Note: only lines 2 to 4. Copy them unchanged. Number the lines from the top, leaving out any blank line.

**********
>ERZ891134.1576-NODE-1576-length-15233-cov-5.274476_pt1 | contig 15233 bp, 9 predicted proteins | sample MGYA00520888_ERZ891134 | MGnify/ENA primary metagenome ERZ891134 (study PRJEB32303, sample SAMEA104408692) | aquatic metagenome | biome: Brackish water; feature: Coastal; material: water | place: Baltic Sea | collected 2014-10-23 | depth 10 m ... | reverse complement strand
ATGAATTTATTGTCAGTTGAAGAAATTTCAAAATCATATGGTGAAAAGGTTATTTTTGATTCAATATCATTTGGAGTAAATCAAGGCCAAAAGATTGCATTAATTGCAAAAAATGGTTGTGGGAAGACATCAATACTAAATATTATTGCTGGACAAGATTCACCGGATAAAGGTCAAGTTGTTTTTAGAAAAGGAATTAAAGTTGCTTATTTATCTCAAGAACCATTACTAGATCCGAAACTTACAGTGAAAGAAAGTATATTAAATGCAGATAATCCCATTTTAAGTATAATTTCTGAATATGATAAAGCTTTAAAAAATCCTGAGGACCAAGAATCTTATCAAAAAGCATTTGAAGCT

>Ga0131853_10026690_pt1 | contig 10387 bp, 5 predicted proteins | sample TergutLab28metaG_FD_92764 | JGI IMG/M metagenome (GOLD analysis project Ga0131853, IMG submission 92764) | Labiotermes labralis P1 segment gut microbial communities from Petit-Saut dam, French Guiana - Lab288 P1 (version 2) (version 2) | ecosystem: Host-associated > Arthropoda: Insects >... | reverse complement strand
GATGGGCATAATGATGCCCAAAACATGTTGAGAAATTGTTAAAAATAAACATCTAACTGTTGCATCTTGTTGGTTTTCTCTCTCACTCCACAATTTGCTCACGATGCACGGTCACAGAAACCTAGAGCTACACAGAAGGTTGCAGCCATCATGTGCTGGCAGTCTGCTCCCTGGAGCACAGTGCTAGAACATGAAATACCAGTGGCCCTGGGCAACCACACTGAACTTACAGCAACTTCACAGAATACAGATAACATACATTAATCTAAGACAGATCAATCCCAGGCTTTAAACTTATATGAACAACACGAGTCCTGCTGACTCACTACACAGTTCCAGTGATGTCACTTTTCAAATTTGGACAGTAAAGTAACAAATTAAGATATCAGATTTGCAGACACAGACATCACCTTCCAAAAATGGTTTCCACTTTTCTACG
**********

ATGAATTTATTGTCAGTTGAAGAAATTTCAAAATCATATGGTGAAAAGGTTATTTTTGATTCAATATCATTTGGAGTAAATCAAGGCCAAAAGATTGCATTAATTGCAAAAAATGGTTGTGGGAAGACATCAATACTAAATATTATTGCTGGACAAGATTCACCGGATAAAGGTCAAGTTGTTTTTAGAAAAGGAATTAAAGTTGCTTATTTATCTCAAGAACCATTACTAGATCCGAAACTTACAGTGAAAGAAAGTATATTAAATGCAGATAATCCCATTTTAAGTATAATTTCTGAATATGATAAAGCTTTAAAAAATCCTGAGGACCAAGAATCTTATCAAAAAGCATTTGAAGCT

>Ga0131853_10026690_pt1 | contig 10387 bp, 5 predicted proteins | sample TergutLab28metaG_FD_92764 | JGI IMG/M metagenome (GOLD analysis project Ga0131853, IMG submission 92764) | Labiotermes labralis P1 segment gut microbial communities from Petit-Saut dam, French Guiana - Lab288 P1 (version 2) (version 2) | ecosystem: Host-associated > Arthropoda: Insects >... | reverse complement strand
GATGGGCATAATGATGCCCAAAACATGTTGAGAAATTGTTAAAAATAAACATCTAACTGTTGCATCTTGTTGGTTTTCTCTCTCACTCCACAATTTGCTCACGATGCACGGTCACAGAAACCTAGAGCTACACAGAAGGTTGCAGCCATCATGTGCTGGCAGTCTGCTCCCTGGAGCACAGTGCTAGAACATGAAATACCAGTGGCCCTGGGCAACCACACTGAACTTACAGCAACTTCACAGAATACAGATAACATACATTAATCTAAGACAGATCAATCCCAGGCTTTAAACTTATATGAACAACACGAGTCCTGCTGACTCACTACACAGTTCCAGTGATGTCACTTTTCAAATTTGGACAGTAAAGTAACAAATTAAGATATCAGATTTGCAGACACAGACATCACCTTCCAAAAATGGTTTCCACTTTTCTACG